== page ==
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How Data is Giving Police an Edge

Jul 10, 2019 Red Flag Alert Updated On: August 16, 2023
How Data is Giving Police an Edge

I went for coffee recently with a friend who is in the police force. At one point we began talking about the innovative ways forces around the country are using data.

Like those in many other industries and sectors – telesales and football, for example — he spoke about how the police are making use of data to prioritise where to deploy resources and help make better decisions.

Intrigued about this use of data, I looked deeper into what the police are doing to see how it compares to how our clients use Red Flag Alert’s data. I found that, despite the obvious differences between B2B sales and the police, there are, nonetheless, similarities in the way data is used.

First, here is a look at some of the ways I found police forces to be using data.

Predicting Crime Hotspots

This article by The Independent describes how predictive crime mapping is already widely used in the UK.

According to the article, the technology uses past data on metrics such as where and when crimes have occurred, as well as the type of offence, to generate a map identifying where transgressions are likely to take place in the future.

The main benefit of this appears fairly obvious. The technology should allow police to more effectively decide where officers should patrol and what they should be on the lookout for.

In theory, this would help reduce the likeliness of crime occurring in dangerous areas while ensuring police resources are used effectively.  

Predicting Reoffending Rates

In this article, Wired describes how police in the UK have been using a tool called the Harm Assessment Risk Tool (HART) that uses artificial intelligence to predict whether suspects are at a low, medium, or high risk of reoffending.

This tool uses data, including biographical information such as a person’s age and gender, as well as information about their crimes, to rate the chance of them reoffending.

Early tests found that when the tool said a suspect was low risk, it was accurate 98% of the time, while forecasts saying they were high risk were accurate 88% of the time.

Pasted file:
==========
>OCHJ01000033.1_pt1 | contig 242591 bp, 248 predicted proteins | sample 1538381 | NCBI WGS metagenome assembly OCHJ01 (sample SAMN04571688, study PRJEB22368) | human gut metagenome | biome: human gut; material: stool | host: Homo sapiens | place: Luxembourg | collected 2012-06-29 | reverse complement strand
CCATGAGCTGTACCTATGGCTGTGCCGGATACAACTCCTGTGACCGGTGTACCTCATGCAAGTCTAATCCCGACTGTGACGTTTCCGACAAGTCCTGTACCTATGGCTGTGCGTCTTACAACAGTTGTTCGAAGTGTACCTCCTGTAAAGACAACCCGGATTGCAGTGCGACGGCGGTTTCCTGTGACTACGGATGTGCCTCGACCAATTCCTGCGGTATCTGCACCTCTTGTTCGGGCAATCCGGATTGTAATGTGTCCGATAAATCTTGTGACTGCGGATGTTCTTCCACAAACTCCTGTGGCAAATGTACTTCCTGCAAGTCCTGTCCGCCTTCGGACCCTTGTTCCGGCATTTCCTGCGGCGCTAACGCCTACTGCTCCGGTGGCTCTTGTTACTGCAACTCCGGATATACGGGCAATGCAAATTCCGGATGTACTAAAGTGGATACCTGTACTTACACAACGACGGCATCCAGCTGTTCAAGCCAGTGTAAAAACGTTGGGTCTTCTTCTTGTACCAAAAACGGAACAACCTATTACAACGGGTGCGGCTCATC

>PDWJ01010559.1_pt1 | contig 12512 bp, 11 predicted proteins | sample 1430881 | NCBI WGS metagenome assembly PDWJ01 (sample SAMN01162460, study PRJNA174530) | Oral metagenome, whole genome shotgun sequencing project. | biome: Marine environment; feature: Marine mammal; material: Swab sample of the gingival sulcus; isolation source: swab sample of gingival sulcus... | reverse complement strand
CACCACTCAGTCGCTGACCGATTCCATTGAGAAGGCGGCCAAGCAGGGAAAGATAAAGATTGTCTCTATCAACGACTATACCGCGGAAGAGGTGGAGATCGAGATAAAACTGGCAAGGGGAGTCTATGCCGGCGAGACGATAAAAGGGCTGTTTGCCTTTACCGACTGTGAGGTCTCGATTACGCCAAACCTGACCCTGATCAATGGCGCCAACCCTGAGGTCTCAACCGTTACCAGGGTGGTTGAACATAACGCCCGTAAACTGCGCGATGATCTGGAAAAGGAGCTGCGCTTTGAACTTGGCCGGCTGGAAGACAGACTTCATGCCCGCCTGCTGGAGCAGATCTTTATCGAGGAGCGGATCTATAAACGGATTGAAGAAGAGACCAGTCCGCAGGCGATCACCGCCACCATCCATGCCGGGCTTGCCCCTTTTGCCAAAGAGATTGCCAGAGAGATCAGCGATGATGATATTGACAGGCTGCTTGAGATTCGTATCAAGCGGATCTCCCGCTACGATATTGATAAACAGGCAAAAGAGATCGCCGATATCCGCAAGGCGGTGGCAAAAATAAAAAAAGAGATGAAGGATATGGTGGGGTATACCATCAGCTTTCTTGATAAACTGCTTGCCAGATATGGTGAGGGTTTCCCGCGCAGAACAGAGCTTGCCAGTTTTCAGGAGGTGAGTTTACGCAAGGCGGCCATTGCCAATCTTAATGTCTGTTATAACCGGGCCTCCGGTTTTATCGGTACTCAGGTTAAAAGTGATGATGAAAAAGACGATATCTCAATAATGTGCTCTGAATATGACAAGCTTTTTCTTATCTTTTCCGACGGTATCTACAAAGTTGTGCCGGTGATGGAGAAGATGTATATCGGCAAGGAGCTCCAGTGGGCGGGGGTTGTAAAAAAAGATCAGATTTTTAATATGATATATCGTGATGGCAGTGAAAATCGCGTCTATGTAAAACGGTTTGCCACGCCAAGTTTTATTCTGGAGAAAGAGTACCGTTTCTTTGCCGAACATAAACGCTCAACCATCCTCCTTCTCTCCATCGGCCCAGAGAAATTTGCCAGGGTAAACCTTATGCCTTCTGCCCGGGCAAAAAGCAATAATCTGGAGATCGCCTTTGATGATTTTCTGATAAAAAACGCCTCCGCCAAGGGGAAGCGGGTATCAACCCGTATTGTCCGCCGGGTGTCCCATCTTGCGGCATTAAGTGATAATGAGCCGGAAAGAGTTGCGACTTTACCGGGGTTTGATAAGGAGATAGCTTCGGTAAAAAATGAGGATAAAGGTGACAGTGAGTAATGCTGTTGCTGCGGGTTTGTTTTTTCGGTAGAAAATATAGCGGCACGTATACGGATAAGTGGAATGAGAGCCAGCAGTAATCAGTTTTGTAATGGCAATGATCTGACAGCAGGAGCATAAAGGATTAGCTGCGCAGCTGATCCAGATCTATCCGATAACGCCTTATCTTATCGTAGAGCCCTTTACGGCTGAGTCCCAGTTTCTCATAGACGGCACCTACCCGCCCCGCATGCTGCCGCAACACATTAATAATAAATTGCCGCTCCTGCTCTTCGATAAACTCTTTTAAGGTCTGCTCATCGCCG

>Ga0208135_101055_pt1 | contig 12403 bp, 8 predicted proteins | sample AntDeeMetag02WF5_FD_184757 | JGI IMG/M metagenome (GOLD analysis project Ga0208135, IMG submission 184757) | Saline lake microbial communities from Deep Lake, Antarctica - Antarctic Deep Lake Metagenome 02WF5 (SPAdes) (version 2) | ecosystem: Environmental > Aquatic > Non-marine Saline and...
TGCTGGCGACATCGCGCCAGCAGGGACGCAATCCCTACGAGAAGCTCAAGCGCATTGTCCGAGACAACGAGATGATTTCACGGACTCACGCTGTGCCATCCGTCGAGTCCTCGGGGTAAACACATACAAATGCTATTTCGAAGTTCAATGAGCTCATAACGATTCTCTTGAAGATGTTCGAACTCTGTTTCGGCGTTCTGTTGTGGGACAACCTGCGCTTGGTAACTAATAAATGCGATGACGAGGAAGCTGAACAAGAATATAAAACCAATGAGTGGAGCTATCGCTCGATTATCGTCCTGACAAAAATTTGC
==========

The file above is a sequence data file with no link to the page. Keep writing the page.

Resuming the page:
Police forces can use this data to help when making decisions, such as when to keep a suspect in custody for longer or whether to allow them out on bail. It’s important to emphasise that the algorithm alone is not used to make decisions.

Unsurprisingly, the HART system hasn’t been without controversy. Specifically, the use of a suspect’s postcode as part of the algorithm came under fire due to fears it could reinforce existing biases and discriminate against those with poorer backgrounds.

Not All that Different from Red Flag Alert?

What is interesting to me are the similarities in the way police forces use the data and the way businesses can harness the business intelligence provided by Red Flag Alert. Specifically both sets of data are used to avoid risk, effectively allocate resources and spot trends.

Allows Identification of Risk

The first similarity is that both systems are used to identify risk while the police system can be used to judge which areas are likely to be crime hotspots at certain times or who may be at a larger risk of reoffending.

Red Flag Alert helps users see which companies could be risky to trade with. By identifying risk quickly and efficiently, data helps users concentrate on managing the situation. If the police know an area is high risk, they can spend time working on strategies to manage the situation and then monitor to see if these efforts have any impact.

More Effective Allocation of Resources

All organisations have limited resources – knowing how to allocate these effectively is a huge advantage.  

The police can access their data to create a list of where crimes may occur, allowing them to deploy officers to these high-risk areas. Businesses, on the other hand, can use data to help sales teams become more effective by finding better leads or speed up the client onboarding process.

Save Manual Work

The final similarity is in the way the tools can be used to save manual work. Instead of police officers trawling through data to decide where crimes may occur the algorithm does it automatically, allowing officers to focus on other parts of their job.

Likewise, sales professionals with access to B2B data no longer have to spend time searching for metrics about a company – they can pull up critical real-time information at the click of a button.

To see how Red Flag Alert can help your business manage risk and accelerate growth, start a free trial today.

Published by Red Flag Alert July 10, 2019

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